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OBJECTIVES - Despite advances in treatment for Crohn's disease (CD), some patients suffer from chronic pain. We sought to characterize the prevalence of narcotic use and contributing factors in CD patients at a referral center.
METHODS - A retrospective analysis of 291 CD patients followed over a 5-yr period was performed. Clinical status was evaluated with the Harvey-Bradshaw index (HBI) of disease activity and the short inflammatory bowel disease questionnaire (SIBDQ).
RESULTS - Narcotic use was identified in 13.1% of patients. Narcotic users were more likely to be female, 72%versus 49% (p= 0.01), had higher rates of disability, 15.4%versus 3.6% (p= 0.001), and a longer duration of disease, 17.0 versus 12.9 yr (p= 0.03). In addition, they took more medications 6.97 versus 4.7 (p < 0.001) and had a higher prevalence of neuropsychiatric drug use, 37%versus 19% (p= 0.01). CD patients receiving narcotics had worse disease activity (HBI 9.1 vs 5.0, p < 0.001) and diminished quality of life (SIBDQ 44.2 vs 51.6 (p= 0.04)). However, logistic regression analysis found that active disease [HBI score of > or = 4 (OR 3.9)], polypharmacy [use of > or = 5 drugs (OR 5.5)], and smoking (OR 2.8) were associated with narcotic use.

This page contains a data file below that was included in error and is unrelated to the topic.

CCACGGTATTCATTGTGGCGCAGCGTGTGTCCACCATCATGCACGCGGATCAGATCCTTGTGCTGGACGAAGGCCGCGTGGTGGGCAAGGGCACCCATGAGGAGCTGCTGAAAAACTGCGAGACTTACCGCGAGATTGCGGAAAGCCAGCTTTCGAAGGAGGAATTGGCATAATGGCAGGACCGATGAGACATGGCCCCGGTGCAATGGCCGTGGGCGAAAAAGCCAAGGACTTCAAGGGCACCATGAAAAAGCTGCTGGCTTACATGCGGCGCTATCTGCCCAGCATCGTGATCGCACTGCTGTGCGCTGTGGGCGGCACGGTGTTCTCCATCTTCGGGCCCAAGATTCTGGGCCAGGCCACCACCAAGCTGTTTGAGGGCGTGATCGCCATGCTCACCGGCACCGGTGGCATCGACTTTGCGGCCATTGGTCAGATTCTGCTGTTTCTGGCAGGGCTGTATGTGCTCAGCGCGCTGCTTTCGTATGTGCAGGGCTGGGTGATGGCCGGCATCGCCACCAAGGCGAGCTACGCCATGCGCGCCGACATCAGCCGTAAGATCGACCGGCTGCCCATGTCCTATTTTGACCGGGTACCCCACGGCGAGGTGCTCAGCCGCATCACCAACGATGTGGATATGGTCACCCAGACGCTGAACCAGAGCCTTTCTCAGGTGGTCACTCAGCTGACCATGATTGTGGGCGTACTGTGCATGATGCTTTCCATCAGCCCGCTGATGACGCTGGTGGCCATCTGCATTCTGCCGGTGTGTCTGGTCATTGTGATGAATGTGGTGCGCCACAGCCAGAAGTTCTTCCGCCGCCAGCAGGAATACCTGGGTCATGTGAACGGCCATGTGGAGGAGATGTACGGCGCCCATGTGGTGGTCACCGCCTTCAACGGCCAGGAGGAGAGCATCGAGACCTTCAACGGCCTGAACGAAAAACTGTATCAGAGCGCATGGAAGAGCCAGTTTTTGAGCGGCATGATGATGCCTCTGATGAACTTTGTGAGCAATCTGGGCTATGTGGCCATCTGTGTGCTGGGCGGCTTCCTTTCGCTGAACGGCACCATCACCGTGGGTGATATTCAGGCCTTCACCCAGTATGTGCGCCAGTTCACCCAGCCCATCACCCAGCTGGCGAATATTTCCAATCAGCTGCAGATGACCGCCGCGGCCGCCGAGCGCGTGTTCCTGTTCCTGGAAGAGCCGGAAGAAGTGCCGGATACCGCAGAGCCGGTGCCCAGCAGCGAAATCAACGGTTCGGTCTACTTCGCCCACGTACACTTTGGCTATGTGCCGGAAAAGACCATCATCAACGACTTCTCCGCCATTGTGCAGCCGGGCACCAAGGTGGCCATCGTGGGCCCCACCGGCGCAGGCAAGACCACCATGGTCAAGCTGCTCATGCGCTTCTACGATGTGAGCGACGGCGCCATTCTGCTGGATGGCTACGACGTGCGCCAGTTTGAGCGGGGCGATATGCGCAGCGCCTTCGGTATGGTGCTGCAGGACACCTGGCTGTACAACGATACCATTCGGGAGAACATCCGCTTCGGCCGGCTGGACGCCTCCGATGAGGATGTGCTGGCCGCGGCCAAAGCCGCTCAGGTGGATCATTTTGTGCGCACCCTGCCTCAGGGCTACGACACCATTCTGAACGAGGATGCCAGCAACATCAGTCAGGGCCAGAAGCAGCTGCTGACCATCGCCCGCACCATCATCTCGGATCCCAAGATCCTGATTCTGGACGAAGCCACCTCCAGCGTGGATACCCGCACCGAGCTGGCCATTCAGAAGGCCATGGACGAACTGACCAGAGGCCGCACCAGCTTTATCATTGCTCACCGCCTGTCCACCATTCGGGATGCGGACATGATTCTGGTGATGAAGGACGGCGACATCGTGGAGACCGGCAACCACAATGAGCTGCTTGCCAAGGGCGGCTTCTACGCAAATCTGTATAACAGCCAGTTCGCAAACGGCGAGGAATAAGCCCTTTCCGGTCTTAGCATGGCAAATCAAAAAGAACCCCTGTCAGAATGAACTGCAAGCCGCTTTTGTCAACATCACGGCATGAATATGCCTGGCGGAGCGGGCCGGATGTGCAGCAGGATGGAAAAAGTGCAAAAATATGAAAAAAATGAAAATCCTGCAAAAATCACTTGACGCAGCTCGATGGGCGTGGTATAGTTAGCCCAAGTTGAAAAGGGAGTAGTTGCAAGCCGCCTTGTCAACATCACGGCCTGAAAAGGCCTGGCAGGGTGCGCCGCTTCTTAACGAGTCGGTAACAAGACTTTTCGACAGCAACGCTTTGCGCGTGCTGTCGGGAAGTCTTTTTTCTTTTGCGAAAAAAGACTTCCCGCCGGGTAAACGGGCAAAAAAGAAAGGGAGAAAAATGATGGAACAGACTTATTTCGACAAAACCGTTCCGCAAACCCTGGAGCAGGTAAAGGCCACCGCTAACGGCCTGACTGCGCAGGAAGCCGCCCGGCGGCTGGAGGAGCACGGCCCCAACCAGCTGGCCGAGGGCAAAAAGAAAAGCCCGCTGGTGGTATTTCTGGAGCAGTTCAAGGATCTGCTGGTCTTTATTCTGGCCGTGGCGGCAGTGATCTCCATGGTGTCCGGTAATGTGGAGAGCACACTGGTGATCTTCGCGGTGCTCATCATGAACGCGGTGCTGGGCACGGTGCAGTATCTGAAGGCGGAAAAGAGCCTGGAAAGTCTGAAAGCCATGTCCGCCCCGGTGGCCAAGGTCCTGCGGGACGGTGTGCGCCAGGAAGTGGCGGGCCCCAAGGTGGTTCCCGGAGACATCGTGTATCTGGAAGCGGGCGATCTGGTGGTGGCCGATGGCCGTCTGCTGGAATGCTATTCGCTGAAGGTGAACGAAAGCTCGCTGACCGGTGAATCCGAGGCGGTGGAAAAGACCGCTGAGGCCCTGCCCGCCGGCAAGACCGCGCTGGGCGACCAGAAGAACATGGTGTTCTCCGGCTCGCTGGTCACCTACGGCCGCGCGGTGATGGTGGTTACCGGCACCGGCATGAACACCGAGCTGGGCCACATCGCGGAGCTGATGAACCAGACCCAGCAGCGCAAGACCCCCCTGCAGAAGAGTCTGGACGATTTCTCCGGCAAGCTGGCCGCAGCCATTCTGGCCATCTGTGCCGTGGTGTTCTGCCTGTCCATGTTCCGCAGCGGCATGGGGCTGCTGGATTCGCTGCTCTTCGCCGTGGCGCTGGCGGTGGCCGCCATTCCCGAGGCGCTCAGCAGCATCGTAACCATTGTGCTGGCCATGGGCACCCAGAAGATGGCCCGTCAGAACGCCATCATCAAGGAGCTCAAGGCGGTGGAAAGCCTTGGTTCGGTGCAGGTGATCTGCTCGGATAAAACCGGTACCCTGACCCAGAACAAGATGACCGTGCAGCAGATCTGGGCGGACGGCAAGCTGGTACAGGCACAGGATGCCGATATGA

CONCLUSIONS - Narcotic use may be an indicator of more severe disease since it is associated with increased disease activity and decreased quality of life. Factors correlating with narcotic use include smoking and PP. Our data emphasize the need for further work to characterize chronic pain in CD patients.